After winning the Stanley Cup, Capitals general manager Brian MacLellan tried to keep his championship team intact. For the most part, he was able to keep the roster together, but there was some shakeup in the coaching ranks.

Barry Trotz resigned as head coach in June and was hired as the head coach of the New York Islanders. As coaches typically do, Trotz brought with him a few members of his staff from Washington, including goaltending director Mirch Korn, who is widely credited with turning Braden Holtby from a good starter to one of the top netminders in the league.

With Korn now gone, this year the goalies have been left solely in the hands of goaltending coach Scott Murray.

“He's a really good coach,” Pheonix Copley said, who Murray also coached while with the Hershey Bears. “He's really good at problem solving. I've been fortunate to work with him for a number of years now going back to my first year in Hershey. He's really good at developing goalies and I'm fortunate to work with him.”

“Scott is more of a laid back, try to get the best out of guys by making them feel comfortable and easy to talk to,” Braden Holtby said. “So you can go through things easier and more of a stress free environment in that way.”

In 2017, Korn, now 61, desired to take a less involved role with the team and transitioned from goaltending coach to goaltending director. Murray was already familiar with the organization after four seasons in Hershey and was brought to Washington as Korn’s replacement.


Korn is highly regarded not just for his work with Holtby, but most notably for coaching Dominik Hasek. Under Korn’s tutelage in Buffalo, Hasek won four of his six Vezina Trophies and two Hart Trophies as league MVP.

Murray was appreciative of the chance to work with Korn, but also appreciative of the fact that he did not hover over the goalies when both coaches transitioned into their new roles.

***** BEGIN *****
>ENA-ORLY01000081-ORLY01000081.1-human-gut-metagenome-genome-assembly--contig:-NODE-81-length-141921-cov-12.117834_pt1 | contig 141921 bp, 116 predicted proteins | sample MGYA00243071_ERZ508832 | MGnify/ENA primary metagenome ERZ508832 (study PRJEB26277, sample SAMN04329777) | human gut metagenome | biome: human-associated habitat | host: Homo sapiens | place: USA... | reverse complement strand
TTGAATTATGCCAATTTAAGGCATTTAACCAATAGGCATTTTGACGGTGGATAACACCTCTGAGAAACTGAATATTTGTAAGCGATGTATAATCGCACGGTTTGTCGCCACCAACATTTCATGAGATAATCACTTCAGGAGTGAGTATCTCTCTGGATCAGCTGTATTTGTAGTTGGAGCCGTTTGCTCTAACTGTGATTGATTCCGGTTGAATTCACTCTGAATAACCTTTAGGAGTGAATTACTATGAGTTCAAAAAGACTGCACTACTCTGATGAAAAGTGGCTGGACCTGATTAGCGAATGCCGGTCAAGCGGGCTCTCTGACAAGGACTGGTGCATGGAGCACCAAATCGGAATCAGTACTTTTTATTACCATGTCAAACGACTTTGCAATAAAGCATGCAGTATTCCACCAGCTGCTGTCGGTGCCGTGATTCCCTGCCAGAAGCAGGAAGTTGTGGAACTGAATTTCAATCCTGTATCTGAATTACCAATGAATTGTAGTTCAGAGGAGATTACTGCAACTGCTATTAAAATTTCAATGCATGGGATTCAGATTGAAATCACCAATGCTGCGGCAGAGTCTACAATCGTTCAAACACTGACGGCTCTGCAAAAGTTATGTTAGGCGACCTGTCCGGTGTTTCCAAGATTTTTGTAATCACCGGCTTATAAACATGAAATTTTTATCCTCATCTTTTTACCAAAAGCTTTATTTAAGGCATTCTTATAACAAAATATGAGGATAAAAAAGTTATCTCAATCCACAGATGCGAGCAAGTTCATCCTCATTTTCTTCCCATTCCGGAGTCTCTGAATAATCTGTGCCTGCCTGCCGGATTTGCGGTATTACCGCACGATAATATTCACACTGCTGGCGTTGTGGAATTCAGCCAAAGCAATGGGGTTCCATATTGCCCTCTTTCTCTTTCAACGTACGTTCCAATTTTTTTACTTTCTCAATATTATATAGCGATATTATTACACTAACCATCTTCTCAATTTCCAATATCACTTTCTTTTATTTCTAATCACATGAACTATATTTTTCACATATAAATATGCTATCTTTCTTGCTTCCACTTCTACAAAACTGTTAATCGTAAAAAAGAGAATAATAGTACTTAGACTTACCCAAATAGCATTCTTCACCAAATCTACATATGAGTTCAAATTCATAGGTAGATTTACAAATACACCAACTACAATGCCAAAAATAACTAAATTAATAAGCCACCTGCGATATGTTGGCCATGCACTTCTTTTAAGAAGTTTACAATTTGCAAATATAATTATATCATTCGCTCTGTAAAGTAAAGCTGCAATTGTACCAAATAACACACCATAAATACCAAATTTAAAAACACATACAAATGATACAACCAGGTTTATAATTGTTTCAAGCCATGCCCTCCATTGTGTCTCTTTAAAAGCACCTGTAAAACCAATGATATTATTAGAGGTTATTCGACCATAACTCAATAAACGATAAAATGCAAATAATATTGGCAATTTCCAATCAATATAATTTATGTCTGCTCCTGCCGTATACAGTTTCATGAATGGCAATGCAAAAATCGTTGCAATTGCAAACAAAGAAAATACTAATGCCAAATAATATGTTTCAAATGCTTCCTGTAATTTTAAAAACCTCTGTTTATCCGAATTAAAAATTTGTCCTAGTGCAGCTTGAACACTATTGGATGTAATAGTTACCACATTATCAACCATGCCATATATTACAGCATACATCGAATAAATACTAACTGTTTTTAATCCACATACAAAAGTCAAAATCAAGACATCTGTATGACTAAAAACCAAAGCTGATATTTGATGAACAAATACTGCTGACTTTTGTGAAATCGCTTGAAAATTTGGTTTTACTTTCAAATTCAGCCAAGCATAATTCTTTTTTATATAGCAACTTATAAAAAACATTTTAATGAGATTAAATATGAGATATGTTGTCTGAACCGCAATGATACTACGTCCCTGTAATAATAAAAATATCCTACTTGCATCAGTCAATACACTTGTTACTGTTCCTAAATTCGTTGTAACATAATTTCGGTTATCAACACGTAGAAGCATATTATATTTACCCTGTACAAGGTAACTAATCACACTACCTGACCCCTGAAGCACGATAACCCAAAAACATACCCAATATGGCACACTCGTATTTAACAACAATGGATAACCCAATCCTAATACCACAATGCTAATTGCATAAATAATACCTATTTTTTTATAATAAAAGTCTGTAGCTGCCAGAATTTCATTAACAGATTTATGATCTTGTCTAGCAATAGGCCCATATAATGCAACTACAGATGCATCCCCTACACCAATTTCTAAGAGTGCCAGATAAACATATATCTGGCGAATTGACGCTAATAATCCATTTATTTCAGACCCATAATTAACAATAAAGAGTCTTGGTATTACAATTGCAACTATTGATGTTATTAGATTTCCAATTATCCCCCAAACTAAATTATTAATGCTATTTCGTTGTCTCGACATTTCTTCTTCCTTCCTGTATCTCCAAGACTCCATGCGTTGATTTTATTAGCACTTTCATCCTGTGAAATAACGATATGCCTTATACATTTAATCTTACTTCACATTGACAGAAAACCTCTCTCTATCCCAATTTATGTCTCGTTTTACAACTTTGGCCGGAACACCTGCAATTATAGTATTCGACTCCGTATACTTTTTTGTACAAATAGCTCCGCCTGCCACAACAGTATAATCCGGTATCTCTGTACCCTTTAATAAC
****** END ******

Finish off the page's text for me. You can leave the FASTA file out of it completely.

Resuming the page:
“The really good thing that Mitch did last year is really hands off,” Murray told NBC Sports Washington. “He did a lot of stuff in Hershey. He was here maybe two, three, four, five days a month and he was hands off completely and was a sounding board when needed. So that was awesome and helped that transition.”

Replacing Korn could have been an intimidating prospect, but Murray was quick to establish himself and his own style of coaching last season in what he felt was a blend of his and Korn’s philosophies.

“[Korn’s] experience and some of the things that he's believed in along with some of the stuff that has come down the pipe in goaltending I think has allowed us to come together and build a nice philosophy and just how we see the game and how we deliver it to our goalies. I think it came together really nicely where you have some of those foundational things that he really believed in along with some of the foundational things that I believed in that are coming down the pipe in goaltending and that's kind of made a nice match in how we both see the game now.”

“Mitch and Scott are obviously different personalities, but teach the same things,” Holtby said.

That blend certainly seemed to work last season.

Holtby was able to rebound from a tough February stretch to play some of the best hockey of his career in the Stanley Cup playoffs. Philipp Grubauer was also able to step in without the team missing a beat while Holtby was struggling.

To get both goalies through that stretch all the way to the Cup was reflective of a remarkable coaching job.

Now the Korn, Murray tandem is gone. But even with the legendary coach out of the organization, there still remains a lot of confidence in Murray.

“Scott's one of those guys that he's going to be himself no matter what,” Holtby said. “He's pretty comfortable in his own skin. He knows who he is and I think that's why he connects with our players and our staff so well.”

And while Korn may be in Long Island now, the relationship between him and Murray still remains.

“Mine and Mitch's relationship has been unbelievable and it's not going to stop,” Murray said. “Obviously when you build a relationship like that, you continue to talk and have that relationship no matter whether you're together or whether you're on different teams.”